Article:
Well, you’ve got to put on your detective hat and start testing various leads. If, say, you do know the birth date and birthplace of your great-great-great-grandfather’s son, a good guess would be that he died in that location or near there, so search for the name of your great-great-great-grandfather and narrow the search so that his place of death corresponds with the town where your great-great-grandfather was born.
This is an exact scenario that I had to use to find some missing information about a great-great-great-grandfather on my dad’s side, and I found the information I needed by doing exactly what I described above.
Another thing to try if you’re coming up against dead ends is changing the spelling of the last name. Often, European immigrants to the U.S. would do this in order to make their surname sound more “American.” For example, many Scots from the clan MacKay changed the spelling of their last name to “McKay” when they immigrated to Canada and the U.S.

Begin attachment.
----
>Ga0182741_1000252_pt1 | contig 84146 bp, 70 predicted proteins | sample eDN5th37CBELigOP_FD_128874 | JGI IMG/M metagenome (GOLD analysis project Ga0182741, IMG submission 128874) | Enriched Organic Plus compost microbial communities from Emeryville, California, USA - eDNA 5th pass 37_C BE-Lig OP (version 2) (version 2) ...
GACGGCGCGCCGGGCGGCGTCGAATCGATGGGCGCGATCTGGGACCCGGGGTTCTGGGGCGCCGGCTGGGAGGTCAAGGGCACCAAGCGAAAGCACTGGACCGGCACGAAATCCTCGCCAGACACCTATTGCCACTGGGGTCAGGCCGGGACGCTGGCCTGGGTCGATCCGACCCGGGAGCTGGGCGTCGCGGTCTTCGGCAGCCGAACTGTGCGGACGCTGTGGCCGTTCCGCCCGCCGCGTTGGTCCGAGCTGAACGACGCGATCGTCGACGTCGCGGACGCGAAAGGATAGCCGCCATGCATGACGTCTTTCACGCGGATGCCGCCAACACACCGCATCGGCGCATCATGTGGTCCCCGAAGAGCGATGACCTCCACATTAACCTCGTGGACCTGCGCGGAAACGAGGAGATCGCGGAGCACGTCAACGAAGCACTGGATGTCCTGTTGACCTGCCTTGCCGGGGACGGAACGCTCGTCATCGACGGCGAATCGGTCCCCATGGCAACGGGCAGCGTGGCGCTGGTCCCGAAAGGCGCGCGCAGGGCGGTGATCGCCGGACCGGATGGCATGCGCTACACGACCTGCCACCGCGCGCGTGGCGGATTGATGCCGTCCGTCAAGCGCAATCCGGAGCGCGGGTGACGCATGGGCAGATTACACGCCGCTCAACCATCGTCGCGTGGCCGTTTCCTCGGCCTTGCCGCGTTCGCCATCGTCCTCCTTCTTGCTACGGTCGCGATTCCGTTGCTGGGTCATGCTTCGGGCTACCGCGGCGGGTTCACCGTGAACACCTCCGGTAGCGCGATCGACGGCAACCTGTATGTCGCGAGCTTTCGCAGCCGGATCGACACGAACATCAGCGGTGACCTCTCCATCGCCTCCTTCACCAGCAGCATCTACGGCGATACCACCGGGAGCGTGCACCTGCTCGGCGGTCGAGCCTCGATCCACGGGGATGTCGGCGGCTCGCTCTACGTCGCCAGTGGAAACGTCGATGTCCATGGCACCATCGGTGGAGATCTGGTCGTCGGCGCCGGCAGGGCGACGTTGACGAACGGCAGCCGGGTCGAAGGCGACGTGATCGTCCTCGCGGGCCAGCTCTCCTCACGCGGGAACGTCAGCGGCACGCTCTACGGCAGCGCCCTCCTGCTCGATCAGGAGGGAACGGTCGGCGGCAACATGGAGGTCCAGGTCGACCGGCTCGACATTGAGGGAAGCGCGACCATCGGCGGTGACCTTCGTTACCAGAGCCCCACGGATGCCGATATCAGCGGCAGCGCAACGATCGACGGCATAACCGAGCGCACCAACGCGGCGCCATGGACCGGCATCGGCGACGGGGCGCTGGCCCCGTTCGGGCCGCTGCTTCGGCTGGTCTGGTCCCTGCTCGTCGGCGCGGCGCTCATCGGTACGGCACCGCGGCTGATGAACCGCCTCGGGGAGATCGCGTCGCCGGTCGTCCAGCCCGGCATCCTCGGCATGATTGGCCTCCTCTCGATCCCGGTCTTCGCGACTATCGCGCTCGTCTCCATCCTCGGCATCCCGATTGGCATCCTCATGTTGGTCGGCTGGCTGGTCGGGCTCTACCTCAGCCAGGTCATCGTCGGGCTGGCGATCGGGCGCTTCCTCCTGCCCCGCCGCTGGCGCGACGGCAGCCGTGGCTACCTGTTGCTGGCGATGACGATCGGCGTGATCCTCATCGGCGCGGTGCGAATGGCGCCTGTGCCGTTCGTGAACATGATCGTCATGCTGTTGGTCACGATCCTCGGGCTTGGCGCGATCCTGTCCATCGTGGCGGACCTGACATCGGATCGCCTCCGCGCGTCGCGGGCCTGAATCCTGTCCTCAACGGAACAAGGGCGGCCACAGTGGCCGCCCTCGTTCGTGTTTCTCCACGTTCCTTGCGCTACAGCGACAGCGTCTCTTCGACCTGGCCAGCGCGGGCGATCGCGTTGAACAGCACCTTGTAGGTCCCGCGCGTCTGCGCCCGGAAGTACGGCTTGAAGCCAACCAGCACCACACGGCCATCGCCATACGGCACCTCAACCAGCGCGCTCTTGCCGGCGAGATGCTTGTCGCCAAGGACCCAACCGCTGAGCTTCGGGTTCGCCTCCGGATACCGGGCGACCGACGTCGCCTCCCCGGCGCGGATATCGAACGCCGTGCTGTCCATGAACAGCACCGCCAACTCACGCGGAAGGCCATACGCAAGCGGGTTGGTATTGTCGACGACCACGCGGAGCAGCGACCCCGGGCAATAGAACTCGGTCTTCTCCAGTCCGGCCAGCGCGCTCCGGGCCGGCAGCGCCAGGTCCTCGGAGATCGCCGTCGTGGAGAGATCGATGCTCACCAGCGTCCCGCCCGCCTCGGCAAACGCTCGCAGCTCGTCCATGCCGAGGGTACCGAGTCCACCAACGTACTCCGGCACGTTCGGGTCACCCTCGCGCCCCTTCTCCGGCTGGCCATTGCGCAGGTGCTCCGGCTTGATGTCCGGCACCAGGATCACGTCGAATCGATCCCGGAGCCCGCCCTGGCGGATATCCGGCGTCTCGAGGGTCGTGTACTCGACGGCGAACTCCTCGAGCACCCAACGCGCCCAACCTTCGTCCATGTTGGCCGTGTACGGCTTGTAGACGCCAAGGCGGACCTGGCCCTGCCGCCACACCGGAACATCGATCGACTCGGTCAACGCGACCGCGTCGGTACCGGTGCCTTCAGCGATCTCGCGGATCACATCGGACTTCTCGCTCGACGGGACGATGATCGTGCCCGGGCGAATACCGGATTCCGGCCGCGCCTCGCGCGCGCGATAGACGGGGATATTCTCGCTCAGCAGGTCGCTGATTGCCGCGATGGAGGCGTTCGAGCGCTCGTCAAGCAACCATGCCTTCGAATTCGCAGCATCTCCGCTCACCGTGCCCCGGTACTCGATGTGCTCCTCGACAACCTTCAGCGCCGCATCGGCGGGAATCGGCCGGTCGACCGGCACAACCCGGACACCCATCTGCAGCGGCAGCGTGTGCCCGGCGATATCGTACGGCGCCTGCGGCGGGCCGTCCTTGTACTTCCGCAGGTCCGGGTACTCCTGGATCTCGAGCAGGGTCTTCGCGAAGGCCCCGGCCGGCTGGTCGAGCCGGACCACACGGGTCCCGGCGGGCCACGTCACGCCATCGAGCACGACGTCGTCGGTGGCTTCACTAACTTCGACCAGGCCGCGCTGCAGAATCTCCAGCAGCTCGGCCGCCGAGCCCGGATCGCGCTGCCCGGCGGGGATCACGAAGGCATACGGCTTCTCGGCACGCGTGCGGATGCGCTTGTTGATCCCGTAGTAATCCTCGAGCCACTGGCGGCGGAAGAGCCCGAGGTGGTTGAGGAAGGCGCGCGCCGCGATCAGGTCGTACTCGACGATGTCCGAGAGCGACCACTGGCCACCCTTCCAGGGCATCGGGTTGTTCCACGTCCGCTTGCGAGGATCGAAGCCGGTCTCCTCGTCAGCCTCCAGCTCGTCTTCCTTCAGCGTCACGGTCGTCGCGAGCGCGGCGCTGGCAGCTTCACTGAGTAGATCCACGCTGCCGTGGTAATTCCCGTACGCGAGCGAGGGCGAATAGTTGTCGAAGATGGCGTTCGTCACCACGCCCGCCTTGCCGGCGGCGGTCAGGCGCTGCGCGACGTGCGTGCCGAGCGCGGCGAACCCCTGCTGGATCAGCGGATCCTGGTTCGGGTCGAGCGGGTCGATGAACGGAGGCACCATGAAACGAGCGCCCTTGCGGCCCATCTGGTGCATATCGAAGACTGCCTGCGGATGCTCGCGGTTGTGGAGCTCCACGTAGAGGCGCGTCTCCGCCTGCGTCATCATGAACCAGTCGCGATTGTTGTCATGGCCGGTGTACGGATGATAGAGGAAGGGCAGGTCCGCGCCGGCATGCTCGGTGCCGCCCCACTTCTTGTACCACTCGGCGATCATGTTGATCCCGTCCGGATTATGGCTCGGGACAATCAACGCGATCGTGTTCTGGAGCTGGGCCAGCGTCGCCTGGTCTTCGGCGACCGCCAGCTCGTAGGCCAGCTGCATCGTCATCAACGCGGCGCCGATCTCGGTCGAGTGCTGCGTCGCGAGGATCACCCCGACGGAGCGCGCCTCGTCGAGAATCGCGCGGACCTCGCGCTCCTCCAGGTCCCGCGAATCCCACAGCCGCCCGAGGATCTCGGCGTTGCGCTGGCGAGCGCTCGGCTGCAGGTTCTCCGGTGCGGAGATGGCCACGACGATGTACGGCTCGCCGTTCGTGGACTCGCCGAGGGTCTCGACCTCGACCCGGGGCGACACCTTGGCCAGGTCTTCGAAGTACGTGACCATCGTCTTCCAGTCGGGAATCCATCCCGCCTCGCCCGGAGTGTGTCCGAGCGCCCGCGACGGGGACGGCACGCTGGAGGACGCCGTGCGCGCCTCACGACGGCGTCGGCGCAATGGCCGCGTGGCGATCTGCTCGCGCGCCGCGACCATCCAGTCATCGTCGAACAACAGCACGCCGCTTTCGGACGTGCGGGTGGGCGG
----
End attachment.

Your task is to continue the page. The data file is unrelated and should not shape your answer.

The trick when you come up against dead ends is to use the information that you do have and see where it takes you.
21st Century Family History: Genetic Genealogy
If you’d like to find more family connections, consider getting your DNA tested to find distant relatives. Companies like 23andMe and Ancestry.com offer genetic testing for $100. Just spit into a vial and send it in the pre-paid box. In a week, they’ll present potential living genetic relatives on your online “dashboard.” These folks might be excellent sources of genealogical information that you’re missing. Reach out to them and swap information.
One thing to keep in mind with DNA testing is you may discover some unpleasant family secrets, like, say, a half brother or sister from your dad’s time sowing his wild oats as a young man (or from an affair). Be prepared for that sort of thing. It’s happened.
What If I’m Adopted?
If you’re adopted, you’ve got a few ways you can go about researching your family history.